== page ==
Wednesday, October 22, 2008

Construction Sector In For Tough Times

Source : The Straits Times, Oct 22, 2008

Industry hopes the Govt will resume deferred public-sector projects

THE construction sector will not escape the global financial turmoil but the Government will help cushion an anticipated fall in demand, said National Development Minister Mah Bow Tan last night.

'Accordingly, we must all be prepared to face some tough and challenging times ahead,' he told an industry gathering.

'Fortunately, we have had a good run so the momentum is sustaining us one year and, if we are lucky, another year.'

Domestic construction demand is estimated at $30 billion this year, but it is expected to fall, he said.

The global crisis has not caused any disruption or slowdown so far and progress payments of projects have remained prompt and stable.

'But we still need to be watchful because the situation is very fluid and can deteriorate as the financial crisis feeds into the real economy over the next few months and quarters,' warned Mr Mah, who was speaking at the Singapore Contractors Association's annual dinner.

The financial meltdown overseas has brought rapid changes to the once red-hot construction sector.

While there remains a lack of capacity, raw material prices have already started to come down, said industry experts.

Mr Jon Button, director of Gammon Construction, said: 'There'll be a levelling off of demand for the next couple of years. Quite a few (private-sector) projects are already deferred.'

He added that contractors continued to tender for work.

Association president Desmond Hill told the gathering that they hope to see the Government bring back deferred projects by next year or in 2010 as existing jobs will be coming to completion.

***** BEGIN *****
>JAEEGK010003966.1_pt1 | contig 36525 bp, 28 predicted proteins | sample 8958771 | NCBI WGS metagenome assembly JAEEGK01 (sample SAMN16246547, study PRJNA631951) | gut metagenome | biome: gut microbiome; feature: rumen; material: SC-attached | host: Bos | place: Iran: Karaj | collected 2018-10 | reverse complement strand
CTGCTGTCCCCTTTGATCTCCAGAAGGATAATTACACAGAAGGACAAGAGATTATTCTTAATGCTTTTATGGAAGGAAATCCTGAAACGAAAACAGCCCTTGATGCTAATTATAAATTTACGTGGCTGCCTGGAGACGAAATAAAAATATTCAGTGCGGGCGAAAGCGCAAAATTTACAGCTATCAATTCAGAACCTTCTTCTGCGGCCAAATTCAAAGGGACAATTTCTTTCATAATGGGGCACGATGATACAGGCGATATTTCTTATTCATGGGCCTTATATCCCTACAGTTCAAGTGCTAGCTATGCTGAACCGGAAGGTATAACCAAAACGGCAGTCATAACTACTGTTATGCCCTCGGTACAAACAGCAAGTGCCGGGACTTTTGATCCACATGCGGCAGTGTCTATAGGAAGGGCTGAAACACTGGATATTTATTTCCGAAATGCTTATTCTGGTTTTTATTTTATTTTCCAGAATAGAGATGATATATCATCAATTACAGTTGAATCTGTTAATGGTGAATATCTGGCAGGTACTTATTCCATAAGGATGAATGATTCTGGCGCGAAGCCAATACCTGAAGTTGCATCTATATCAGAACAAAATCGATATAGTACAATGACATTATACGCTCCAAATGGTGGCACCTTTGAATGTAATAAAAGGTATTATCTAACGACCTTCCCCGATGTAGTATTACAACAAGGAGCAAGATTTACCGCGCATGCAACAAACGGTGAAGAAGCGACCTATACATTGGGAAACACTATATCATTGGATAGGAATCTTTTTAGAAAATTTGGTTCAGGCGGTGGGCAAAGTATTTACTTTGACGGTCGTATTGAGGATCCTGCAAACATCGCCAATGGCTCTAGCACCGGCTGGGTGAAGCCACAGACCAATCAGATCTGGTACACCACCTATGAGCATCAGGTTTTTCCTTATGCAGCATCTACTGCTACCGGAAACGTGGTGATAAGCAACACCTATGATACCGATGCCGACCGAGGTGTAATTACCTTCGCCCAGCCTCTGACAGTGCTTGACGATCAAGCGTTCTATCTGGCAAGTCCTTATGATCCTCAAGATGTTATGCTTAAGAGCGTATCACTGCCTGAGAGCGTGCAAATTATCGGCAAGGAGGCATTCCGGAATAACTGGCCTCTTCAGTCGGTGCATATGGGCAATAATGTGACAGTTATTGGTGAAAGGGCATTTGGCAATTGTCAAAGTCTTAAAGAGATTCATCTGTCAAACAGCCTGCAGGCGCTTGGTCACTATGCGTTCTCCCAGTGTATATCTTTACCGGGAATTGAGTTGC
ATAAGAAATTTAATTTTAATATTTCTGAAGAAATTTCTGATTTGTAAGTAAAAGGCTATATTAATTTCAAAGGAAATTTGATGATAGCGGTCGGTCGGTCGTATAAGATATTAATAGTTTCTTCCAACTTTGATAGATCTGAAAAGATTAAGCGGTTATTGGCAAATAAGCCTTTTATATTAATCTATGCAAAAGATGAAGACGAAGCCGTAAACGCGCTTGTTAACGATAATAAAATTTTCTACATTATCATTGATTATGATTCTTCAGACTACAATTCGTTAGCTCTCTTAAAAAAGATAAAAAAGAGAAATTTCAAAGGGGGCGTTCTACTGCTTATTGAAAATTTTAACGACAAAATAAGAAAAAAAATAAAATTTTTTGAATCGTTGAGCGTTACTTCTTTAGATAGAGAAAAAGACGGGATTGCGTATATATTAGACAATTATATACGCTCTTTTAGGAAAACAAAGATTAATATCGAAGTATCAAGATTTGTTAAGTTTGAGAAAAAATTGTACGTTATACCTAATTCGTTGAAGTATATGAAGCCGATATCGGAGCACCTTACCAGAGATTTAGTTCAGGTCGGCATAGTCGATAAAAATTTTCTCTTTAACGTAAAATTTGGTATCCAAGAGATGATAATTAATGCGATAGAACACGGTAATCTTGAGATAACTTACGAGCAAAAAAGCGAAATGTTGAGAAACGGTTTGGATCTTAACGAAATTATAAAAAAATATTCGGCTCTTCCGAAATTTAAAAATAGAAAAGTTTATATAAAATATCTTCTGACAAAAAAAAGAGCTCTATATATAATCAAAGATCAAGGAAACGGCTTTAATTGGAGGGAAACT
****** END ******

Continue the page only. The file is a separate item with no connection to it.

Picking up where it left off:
Mr Mah said in his speech the Government is prepared to consider suggestions that it resume deferred public projects.

'It is something that we are in a position to consider and will certainly do so, should the need arise. However, we must consider the timing carefully,' he said.

The Government has since last November deferred $4.7 billion worth of public- sector construction projects to ease the pressure on building costs.

Mr Mah said the Government will monitor the situation closely, taking into account construction demand, contracts awarded and cost trends.

Injecting some of the deferred projects back into the market now, when the availability of skilled manpower, equipment and other resources is still 'pretty tight', will not help, he said. 'It will only drive already high construction costs up.'

But there was a brighter note from Mr Mah: 'Look beyond the gloom...and see whether the slowdown presents an opportunity for the industry to consolidate and strengthen its capabilities after recent years of strong growth.'

The industry, he said, must start preparing to tackle the increasingly challenging business environment, as well as exploit future opportunities and 'continue to stay relevant and remain sustainable'.

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